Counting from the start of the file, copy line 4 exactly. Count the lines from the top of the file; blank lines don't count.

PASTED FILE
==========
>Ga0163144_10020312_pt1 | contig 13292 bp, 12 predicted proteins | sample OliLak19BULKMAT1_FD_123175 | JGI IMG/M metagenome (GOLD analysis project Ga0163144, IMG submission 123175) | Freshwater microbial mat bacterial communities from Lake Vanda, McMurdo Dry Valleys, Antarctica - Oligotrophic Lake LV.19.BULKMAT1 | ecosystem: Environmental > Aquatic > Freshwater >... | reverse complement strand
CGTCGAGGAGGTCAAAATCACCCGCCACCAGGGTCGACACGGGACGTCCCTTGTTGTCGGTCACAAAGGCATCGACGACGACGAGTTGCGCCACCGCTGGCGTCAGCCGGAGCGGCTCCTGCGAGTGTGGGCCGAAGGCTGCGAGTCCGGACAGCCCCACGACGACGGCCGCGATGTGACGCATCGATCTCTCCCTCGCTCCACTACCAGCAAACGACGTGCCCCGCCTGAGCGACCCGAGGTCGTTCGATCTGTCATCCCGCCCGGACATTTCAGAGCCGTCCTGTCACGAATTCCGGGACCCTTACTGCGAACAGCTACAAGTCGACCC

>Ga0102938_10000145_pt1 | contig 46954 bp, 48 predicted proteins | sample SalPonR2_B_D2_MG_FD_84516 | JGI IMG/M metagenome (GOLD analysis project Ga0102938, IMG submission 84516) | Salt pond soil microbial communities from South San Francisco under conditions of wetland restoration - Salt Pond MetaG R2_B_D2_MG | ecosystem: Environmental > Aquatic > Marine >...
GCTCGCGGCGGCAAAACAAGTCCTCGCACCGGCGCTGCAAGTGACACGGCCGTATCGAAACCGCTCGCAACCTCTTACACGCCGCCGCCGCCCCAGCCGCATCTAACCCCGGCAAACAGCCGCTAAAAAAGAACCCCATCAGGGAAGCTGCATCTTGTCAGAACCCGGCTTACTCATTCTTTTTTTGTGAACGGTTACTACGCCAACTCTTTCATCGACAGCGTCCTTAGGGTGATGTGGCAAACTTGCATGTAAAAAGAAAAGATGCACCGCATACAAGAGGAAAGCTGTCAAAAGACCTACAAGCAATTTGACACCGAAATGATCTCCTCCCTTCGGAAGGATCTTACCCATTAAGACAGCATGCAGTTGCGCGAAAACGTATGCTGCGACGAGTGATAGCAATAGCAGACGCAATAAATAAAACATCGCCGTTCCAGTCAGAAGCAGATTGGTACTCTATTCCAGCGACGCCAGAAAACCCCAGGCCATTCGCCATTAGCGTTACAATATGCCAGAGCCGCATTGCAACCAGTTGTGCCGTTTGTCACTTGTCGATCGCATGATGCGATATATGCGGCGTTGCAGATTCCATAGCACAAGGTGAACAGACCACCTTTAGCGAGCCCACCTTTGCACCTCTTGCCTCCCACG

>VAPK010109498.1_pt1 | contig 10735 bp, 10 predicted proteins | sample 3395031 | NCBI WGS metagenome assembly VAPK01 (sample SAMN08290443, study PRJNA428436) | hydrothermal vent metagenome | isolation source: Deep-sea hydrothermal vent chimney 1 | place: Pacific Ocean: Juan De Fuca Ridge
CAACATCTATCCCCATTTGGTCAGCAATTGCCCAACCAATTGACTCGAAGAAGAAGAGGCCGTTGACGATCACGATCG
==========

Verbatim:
GCTCGCGGCGGCAAAACAAGTCCTCGCACCGGCGCTGCAAGTGACACGGCCGTATCGAAACCGCTCGCAACCTCTTACACGCCGCCGCCGCCCCAGCCGCATCTAACCCCGGCAAACAGCCGCTAAAAAAGAACCCCATCAGGGAAGCTGCATCTTGTCAGAACCCGGCTTACTCATTCTTTTTTTGTGAACGGTTACTACGCCAACTCTTTCATCGACAGCGTCCTTAGGGTGATGTGGCAAACTTGCATGTAAAAAGAAAAGATGCACCGCATACAAGAGGAAAGCTGTCAAAAGACCTACAAGCAATTTGACACCGAAATGATCTCCTCCCTTCGGAAGGATCTTACCCATTAAGACAGCATGCAGTTGCGCGAAAACGTATGCTGCGACGAGTGATAGCAATAGCAGACGCAATAAATAAAACATCGCCGTTCCAGTCAGAAGCAGATTGGTACTCTATTCCAGCGACGCCAGAAAACCCCAGGCCATTCGCCATTAGCGTTACAATATGCCAGAGCCGCATTGCAACCAGTTGTGCCGTTTGTCACTTGTCGATCGCATGATGCGATATATGCGGCGTTGCAGATTCCATAGCACAAGGTGAACAGACCACCTTTAGCGAGCCCACCTTTGCACCTCTTGCCTCCCACG